Using Texture To Improve Design
Texture is an often overlooked aspect of design that can add depth and character to a site. If you have never considered using texture on your site, here are some pointers to get your started.
Using Texture to Add Depth
One of the good things about texture is it adds depth to a design. You can see a simple example of this by looking at both the textured and non-textured versions of a single illustration side by side.
Texture can be used to add depth to a website in the same way it adds depth to an illustration. One of the simplest things you can do to polish up a site design is to try adding simple textures to different design elements. If done well, you should immediately see aspects of the design begin to jump off the page.
Directing Attention with Texture
Texture can be strategically used to draw attention to certain areas of your website. Because well-used texture tends to make design elements “pop,” the directed use of texture can pull site users towards specific pieces of your site. However, this does not mean you should add texture just to the important buttons or banners on your site. Rather, when considering which elements to texture, identify which pieces might be the most important. Unfortunately, there is no perfect formula for correctly using texture on a site. My suggestion is to carefully consider how texture might affect both the important and less important elements of a site while still viewing the design as a whole.
Specific Uses for Texture
Perhaps the best way to think of texture is as an additive, requiring a base element to function aesthetically. Here are some common elements textures are added to.
- Menu bars
A good way to understand the use of texture is to look for it in other sites. Here are two sites that use textures well.
In many ways, texture attempts to move digital imagery closer to a physical reality. Skeuomorphisms are design elements that serve no practical function but attempt to imitate aspects of the original object. A simple example is buttons. There are buttons in our physical world and “buttons” in our digital world. In the physical world, buttons are (usually) raised objects that can be pressed. In our digital world, we often design buttons as appearing raised to imitate our familiarity with them in our physical world.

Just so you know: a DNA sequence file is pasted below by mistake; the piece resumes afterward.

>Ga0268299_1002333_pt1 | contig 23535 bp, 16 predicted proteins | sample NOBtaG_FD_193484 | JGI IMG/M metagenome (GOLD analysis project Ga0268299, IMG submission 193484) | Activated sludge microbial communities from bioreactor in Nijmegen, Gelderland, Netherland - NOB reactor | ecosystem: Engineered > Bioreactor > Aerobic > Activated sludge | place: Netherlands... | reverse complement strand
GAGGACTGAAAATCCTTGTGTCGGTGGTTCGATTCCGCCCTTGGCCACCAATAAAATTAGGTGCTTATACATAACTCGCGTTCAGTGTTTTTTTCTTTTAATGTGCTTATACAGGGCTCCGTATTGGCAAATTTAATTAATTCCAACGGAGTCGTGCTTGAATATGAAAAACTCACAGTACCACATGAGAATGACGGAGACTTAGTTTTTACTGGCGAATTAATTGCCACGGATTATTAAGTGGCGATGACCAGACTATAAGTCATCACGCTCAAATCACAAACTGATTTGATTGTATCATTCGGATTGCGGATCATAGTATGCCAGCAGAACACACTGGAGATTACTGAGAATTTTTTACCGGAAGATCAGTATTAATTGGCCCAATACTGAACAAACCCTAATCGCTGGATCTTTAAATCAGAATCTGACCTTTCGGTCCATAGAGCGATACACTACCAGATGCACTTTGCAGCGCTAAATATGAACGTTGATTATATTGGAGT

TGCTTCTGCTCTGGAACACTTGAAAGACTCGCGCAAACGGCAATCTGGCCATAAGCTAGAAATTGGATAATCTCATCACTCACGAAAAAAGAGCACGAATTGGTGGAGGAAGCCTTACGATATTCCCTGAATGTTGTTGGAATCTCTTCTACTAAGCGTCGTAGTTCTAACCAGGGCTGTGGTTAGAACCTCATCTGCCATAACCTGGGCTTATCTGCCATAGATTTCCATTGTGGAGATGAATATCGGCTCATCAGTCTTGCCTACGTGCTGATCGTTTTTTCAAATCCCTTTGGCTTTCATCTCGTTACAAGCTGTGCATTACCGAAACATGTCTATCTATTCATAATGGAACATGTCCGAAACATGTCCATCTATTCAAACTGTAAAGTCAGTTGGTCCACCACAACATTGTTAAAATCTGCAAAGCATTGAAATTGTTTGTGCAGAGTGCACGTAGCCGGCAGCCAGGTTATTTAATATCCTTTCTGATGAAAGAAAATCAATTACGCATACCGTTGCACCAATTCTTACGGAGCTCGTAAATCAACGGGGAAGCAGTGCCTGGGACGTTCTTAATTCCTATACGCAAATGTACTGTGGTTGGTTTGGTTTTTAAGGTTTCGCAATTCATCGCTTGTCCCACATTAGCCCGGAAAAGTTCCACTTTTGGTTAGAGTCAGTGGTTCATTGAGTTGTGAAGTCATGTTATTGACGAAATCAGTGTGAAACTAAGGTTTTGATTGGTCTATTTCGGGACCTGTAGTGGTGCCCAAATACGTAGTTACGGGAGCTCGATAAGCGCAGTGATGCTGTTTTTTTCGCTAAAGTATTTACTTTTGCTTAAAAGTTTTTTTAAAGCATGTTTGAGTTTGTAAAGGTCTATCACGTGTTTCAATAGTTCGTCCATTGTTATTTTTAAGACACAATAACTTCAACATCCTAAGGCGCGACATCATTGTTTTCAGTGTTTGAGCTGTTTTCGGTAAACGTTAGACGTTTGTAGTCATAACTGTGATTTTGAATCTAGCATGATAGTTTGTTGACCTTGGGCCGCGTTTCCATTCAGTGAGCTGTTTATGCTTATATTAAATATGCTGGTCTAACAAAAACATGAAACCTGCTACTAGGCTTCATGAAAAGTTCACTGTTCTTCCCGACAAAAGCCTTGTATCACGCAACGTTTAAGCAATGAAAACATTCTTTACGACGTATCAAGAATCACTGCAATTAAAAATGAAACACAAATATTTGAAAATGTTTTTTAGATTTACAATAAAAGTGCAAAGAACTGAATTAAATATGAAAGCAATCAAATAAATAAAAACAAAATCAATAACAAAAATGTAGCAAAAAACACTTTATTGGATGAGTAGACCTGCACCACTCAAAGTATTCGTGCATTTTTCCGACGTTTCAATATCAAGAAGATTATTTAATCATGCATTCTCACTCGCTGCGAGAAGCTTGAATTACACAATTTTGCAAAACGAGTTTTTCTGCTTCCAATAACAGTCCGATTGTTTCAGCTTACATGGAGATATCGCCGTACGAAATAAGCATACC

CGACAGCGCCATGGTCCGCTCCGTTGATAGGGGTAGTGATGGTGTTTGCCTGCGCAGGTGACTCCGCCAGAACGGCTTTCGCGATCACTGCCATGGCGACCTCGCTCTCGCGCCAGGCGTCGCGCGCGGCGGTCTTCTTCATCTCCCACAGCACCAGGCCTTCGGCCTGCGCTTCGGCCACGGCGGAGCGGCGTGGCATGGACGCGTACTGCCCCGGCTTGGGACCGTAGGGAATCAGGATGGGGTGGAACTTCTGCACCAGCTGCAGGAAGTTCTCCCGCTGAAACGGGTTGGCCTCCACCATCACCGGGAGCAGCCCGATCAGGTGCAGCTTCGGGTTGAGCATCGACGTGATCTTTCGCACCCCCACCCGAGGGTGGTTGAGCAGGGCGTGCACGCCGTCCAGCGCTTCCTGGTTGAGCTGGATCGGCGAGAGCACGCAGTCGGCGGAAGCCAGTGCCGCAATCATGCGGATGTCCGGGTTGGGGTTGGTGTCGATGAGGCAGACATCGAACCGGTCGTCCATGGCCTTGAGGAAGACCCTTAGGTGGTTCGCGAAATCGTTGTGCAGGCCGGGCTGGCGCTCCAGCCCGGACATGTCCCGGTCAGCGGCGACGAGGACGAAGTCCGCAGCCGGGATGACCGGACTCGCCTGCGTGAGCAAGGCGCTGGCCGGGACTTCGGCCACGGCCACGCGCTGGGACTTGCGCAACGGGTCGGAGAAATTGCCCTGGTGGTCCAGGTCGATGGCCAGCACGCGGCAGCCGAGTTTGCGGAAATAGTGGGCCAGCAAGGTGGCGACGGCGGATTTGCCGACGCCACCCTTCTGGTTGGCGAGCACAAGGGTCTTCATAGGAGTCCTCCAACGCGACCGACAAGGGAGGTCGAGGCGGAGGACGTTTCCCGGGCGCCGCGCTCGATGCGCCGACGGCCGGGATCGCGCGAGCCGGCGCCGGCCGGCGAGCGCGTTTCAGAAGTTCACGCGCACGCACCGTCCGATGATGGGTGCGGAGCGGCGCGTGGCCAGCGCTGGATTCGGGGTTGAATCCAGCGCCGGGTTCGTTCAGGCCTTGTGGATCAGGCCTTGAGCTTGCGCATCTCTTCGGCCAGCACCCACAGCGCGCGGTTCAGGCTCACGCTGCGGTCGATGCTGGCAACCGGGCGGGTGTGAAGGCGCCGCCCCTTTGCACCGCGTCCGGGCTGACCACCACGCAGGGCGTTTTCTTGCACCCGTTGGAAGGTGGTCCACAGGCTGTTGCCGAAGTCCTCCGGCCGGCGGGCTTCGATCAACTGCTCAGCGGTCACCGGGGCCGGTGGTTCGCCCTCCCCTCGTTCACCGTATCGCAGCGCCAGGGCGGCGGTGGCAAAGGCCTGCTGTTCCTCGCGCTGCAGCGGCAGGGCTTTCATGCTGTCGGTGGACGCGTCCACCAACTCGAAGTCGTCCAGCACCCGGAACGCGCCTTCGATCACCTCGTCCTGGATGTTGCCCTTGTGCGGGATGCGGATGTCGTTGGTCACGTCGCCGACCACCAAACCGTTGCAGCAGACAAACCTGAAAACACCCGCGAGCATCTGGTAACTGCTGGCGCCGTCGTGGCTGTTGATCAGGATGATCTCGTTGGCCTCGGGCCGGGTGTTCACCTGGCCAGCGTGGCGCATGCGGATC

Skeuomorphism is very common in design, though we may not always recognize it. Stitching, letterpress text, buttons, drop shadows: All of these are skeuomorphic. Texture too, is skeuomorphic. We have textured objects we can actually feel in our physical world, so we bring texture into our digital design, even though we can actually feel any roughness or wood grain across our screens.
Textures vs. Patterns
Now that you know a little more about texture, I would like to make the distinction between textures and patterns. When comparing textures to patterns, we have something of a “not all rectangles are squares but all squares are rectangles” situation. The obvious distinction is that a pattern could be any repeating image where as textures tend to have more organic, rough attributes.
Textures often look best when a large range of variety is displayed throughout the texture and repetitions are not present. Perhaps the best way to make the distinction between textures and patterns is to think of patterns as they relate to textures, as a verb rather than a noun. In other words, you might pattern a texture to save on site load time or to easily display a simple texture. If done well, the pattern would not be noticeable and the texture should feel like a single element, not many repeating elements.
There are a few ways to get textures. The first, simplest way is to search the Internet. Textures are very popular among stock image sites, especially free stock image sites. Here is a collection of textures from sxc.hu. Many design blogs and tutorials sites frequently include textures in free packs or weekly giveaways. Bittbox, for example, does a free texture Tuesday giveaway.
The second way you can get textures is by photographing the natural world, which is filled with texture. Capture these with a digital camera and some quick tweaks in your favorite image editor. You may even be able to do all of this on your smartphone.
Finally, you can create textures from scratch in Photoshop or other image editors using features like “Add Noise.” You might even manipulate a stock picture that was not intended to be a texture and come up with something unique. While creating your own texture might be the most complicated, it can also be a lot of fun.
While texture can be a great addition to a site, there are a few things you should consider. I already briefly mentioned how texture can be used to direct attention. This naturally requires limiting texture to specific areas. This makes using texture a question of too much or too little. Avoid adding texture to everything and avoid adding texture to only one thing.
Second, do not assume that you have to use texture. You don’t have to use texture to have a good site. While texture can be trendy, plenty of sites — including yours — could be better off without it.
Finally, make sure you have a purpose when you use texture. Again, perhaps adding texture to your site serves no purpose and should be avoided all together. Or, maybe adding texture to that extra set of buttons really doesn’t offer any design advantages. Think about the function of texture in your design rather than using texture by default.